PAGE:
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This review is taken from PN Review 136, Volume 27 Number 2, November - December 2000.

AMERICANS ARE SO NICE The Paris Review. The Poetry Issue, #154, $12.00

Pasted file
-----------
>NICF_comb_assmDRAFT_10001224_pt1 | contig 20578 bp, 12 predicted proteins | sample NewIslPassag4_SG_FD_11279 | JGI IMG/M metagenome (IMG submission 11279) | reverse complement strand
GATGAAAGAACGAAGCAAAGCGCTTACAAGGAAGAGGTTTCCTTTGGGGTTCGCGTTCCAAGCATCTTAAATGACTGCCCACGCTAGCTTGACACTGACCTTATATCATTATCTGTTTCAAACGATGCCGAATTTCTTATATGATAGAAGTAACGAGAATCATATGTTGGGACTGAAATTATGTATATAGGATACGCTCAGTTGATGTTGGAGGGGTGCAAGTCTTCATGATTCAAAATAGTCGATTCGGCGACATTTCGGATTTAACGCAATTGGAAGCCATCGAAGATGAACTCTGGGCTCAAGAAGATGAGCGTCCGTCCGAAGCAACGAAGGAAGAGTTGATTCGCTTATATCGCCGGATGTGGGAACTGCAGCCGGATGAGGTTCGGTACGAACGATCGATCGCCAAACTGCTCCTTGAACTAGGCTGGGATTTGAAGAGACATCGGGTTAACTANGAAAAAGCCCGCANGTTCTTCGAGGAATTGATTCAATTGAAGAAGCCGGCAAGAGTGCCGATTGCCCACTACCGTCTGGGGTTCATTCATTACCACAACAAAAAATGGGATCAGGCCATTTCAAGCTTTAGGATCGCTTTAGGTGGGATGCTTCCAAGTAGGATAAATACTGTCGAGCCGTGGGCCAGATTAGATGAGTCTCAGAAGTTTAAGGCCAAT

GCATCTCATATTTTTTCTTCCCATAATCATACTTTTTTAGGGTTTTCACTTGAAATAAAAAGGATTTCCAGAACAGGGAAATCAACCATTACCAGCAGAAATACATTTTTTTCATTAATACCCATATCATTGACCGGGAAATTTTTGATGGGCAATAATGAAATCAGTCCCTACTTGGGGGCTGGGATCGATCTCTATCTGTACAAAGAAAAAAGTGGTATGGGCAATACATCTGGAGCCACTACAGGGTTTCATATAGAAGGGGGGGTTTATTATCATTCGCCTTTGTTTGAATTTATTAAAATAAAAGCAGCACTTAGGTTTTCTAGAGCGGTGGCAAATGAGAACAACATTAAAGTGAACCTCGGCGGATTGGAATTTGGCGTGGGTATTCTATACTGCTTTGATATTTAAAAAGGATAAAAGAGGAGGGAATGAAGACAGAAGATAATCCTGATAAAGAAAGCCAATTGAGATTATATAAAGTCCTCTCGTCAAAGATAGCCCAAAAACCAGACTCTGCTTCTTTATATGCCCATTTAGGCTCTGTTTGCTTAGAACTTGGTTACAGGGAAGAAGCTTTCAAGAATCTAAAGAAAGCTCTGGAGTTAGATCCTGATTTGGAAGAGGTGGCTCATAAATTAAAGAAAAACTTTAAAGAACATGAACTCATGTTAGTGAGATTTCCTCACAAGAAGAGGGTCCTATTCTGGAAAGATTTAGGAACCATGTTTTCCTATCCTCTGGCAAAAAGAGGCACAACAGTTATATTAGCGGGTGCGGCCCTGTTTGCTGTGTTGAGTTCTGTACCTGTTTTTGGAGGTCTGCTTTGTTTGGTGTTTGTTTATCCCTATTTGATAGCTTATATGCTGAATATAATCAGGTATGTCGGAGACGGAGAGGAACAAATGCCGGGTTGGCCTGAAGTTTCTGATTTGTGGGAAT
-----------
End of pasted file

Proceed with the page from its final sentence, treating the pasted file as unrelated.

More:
George Plimpton has a curiously bifurcated career in American letters. He founded and edits the Paris Review, probably the premier American literary magazine, and participates in other estimably high-brow literary activities. Yet to most Americans, Plimpton is known for his participatory journalism in which he plays a fey, slightly bemused, decidedly WASPy observer of American professional sports. Plimpton has pitched to baseball all-stars, allowed himself to get whacked around by the Detroit Lions, and done a stint in the nets for the Boston Bruins hockey team, among other lucratively comic turns. Plimpton keeps his dual careers apart but some of the puckishness of his career as an amateur sportsman can be seen in his editorship of the Paris Review. Plimpton's preference for semi-detached observing is manifested in the Review's signature feature, its lengthy and probing interviews of writers. Moreover, there is an ironic tone of a certain kind to the Review which suggests the tradition of the gentleman or amateur scholar. A regular column is called 'The Man in the Back Row Has a Question' which asks about just those kind of things which most people are interested in but are intimidated into not asking. In the current, gigantic 'Poetry Issue' the editors provide a parlour game or country house sense of fun (American WASPs are very big at playing games at parties) by soliciting a number of well-known poets to write to titles drawn from the hat of popular and literary culture: 'Jaws', 'The English are So Nice', ...

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